We are a pro-life people in life and in death. We recognize that even our unborn child (only 2 inches long at delivery) lived for a purpose and we did our best to love him in life and treat him with dignity in death. Miscarriage is a loss...An empty womb. But recognizing the value of the life of my baby is a gain. I have a son forever!
After my own loss, I discovered that many, many parents have already been down this same road and a great many will be where I walk. It's often a hidden sorry and cries out for attention. How can we deal with miscarriage as a pro-life people? I'd like to share some things that I have learned....
1. Do we deliver at home or the hospital?
There are certainly situations that require hospital delivery. Pregnancies that are far along or earlier pregnancies that show obvious signs of difficulty fall into that category. The desire to stay at home may meet with the necessity of greater medical care. But if a women does choose to go to the hospital, there are some important things of which she should be aware.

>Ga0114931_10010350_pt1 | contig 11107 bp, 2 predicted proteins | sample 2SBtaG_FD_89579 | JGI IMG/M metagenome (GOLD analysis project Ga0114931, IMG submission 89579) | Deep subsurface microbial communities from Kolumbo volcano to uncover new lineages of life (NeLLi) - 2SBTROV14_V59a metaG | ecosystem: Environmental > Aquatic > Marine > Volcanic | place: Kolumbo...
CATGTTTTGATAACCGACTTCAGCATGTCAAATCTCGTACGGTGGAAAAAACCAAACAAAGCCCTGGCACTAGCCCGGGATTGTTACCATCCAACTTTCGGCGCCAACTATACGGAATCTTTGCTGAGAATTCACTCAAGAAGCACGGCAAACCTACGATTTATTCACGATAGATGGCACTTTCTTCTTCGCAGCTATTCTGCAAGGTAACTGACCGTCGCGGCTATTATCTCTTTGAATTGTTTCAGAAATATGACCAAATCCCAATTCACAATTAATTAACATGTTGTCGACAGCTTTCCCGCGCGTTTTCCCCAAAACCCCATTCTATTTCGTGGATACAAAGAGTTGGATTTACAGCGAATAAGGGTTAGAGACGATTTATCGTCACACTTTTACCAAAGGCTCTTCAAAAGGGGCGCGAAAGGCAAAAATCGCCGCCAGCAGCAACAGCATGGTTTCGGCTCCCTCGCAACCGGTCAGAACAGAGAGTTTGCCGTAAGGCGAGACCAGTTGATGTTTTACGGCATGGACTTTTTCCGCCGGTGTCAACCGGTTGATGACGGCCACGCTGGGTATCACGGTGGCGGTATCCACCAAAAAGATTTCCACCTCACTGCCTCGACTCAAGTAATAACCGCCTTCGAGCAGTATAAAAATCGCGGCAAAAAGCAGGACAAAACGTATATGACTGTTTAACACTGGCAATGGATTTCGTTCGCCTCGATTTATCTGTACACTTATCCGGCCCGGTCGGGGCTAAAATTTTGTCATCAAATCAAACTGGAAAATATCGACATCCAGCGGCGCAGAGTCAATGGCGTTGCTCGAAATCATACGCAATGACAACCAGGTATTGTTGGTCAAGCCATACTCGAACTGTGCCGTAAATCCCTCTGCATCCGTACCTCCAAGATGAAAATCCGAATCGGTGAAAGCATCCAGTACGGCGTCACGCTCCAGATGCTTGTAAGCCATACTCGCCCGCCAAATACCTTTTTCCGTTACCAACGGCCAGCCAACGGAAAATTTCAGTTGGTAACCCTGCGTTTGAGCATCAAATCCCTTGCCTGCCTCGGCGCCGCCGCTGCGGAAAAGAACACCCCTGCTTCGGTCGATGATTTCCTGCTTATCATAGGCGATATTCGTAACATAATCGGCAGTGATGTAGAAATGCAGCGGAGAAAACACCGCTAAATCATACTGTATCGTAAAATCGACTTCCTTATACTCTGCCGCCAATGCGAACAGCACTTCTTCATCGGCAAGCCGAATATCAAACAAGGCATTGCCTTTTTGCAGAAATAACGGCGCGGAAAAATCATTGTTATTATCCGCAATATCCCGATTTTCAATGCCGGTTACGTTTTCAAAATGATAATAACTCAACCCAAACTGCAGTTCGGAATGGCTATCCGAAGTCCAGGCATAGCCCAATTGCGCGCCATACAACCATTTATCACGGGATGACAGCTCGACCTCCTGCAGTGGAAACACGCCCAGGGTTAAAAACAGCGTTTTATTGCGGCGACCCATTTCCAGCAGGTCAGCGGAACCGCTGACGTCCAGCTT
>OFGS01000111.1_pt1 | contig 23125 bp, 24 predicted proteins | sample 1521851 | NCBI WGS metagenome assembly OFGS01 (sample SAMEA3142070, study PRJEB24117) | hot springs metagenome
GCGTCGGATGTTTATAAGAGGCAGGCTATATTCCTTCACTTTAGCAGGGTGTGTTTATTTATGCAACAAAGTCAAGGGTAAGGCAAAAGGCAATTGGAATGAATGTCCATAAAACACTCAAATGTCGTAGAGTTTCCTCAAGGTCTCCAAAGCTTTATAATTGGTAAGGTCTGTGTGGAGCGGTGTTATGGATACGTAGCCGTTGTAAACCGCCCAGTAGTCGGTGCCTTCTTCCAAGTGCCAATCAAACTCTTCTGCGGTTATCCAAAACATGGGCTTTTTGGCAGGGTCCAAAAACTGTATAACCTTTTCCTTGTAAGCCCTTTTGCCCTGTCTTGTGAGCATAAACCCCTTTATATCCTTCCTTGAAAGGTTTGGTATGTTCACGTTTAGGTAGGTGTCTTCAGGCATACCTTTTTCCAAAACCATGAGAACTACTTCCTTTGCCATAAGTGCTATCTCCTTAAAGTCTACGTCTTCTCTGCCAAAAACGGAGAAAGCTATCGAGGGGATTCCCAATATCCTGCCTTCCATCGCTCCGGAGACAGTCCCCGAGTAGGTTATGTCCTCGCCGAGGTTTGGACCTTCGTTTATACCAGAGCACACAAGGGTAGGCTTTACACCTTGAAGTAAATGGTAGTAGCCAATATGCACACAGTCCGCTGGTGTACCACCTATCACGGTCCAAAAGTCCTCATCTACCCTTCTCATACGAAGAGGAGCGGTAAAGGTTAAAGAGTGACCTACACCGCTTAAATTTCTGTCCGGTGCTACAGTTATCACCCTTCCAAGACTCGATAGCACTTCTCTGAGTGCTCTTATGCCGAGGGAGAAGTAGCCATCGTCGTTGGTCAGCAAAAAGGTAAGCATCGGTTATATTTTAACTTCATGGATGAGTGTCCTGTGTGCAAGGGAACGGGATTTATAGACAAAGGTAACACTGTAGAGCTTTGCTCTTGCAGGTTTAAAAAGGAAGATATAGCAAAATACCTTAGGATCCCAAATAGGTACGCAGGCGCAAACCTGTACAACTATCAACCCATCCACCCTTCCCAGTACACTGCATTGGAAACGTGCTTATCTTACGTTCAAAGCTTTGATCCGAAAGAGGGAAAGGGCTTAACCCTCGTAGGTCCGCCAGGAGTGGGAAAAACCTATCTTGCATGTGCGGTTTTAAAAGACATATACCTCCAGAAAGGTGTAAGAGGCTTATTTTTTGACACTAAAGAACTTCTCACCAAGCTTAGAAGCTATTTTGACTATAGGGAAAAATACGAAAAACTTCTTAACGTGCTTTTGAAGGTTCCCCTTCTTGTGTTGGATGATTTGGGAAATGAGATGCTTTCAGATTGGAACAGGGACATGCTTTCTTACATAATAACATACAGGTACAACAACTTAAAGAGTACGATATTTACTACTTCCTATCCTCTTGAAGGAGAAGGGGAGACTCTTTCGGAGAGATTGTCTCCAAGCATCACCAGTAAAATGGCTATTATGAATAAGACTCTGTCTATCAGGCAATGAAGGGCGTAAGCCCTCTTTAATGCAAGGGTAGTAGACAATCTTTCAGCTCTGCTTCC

Most doctors will throw away the body of a baby prior to 20 weeks simply because death certificates are not issued before that time. If you want the body of your child respected, then be prepared to fight for it. My midwife was very glad that I chose to stay at home. She described the process of trying to retrieve the baby from the hospital doctors as "difficult".
We delivered our baby at home and were able to see him and hold him. That's not possible for everyone, I know, but very worth it if it is a possibility. Stay in touch with your doctor regardless of your situation and be bold in defense of your preferences with regard to the body of your child.